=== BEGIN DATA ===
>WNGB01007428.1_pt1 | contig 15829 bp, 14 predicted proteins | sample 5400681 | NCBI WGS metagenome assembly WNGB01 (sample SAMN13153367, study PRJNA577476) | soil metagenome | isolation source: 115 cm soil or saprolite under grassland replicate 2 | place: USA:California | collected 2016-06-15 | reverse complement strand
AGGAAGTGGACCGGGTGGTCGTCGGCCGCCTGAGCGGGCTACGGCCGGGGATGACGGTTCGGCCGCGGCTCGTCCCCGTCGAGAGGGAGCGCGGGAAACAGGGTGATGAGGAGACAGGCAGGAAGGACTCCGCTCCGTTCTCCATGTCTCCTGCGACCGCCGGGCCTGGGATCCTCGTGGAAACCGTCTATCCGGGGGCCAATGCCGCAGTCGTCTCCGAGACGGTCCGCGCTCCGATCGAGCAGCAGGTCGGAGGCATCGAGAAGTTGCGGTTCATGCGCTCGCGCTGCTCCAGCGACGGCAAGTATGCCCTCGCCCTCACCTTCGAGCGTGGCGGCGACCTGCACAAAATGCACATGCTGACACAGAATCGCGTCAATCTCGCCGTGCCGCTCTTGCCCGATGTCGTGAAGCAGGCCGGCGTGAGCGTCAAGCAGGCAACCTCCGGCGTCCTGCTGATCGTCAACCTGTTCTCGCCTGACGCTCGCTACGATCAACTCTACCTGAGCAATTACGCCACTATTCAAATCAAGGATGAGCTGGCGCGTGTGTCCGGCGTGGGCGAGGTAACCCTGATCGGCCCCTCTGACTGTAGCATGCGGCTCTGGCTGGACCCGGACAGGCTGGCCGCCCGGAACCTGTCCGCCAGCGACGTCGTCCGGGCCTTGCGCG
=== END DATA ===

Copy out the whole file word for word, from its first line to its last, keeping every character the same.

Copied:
>WNGB01007428.1_pt1 | contig 15829 bp, 14 predicted proteins | sample 5400681 | NCBI WGS metagenome assembly WNGB01 (sample SAMN13153367, study PRJNA577476) | soil metagenome | isolation source: 115 cm soil or saprolite under grassland replicate 2 | place: USA:California | collected 2016-06-15 | reverse complement strand
AGGAAGTGGACCGGGTGGTCGTCGGCCGCCTGAGCGGGCTACGGCCGGGGATGACGGTTCGGCCGCGGCTCGTCCCCGTCGAGAGGGAGCGCGGGAAACAGGGTGATGAGGAGACAGGCAGGAAGGACTCCGCTCCGTTCTCCATGTCTCCTGCGACCGCCGGGCCTGGGATCCTCGTGGAAACCGTCTATCCGGGGGCCAATGCCGCAGTCGTCTCCGAGACGGTCCGCGCTCCGATCGAGCAGCAGGTCGGAGGCATCGAGAAGTTGCGGTTCATGCGCTCGCGCTGCTCCAGCGACGGCAAGTATGCCCTCGCCCTCACCTTCGAGCGTGGCGGCGACCTGCACAAAATGCACATGCTGACACAGAATCGCGTCAATCTCGCCGTGCCGCTCTTGCCCGATGTCGTGAAGCAGGCCGGCGTGAGCGTCAAGCAGGCAACCTCCGGCGTCCTGCTGATCGTCAACCTGTTCTCGCCTGACGCTCGCTACGATCAACTCTACCTGAGCAATTACGCCACTATTCAAATCAAGGATGAGCTGGCGCGTGTGTCCGGCGTGGGCGAGGTAACCCTGATCGGCCCCTCTGACTGTAGCATGCGGCTCTGGCTGGACCCGGACAGGCTGGCCGCCCGGAACCTGTCCGCCAGCGACGTCGTCCGGGCCTTGCGCG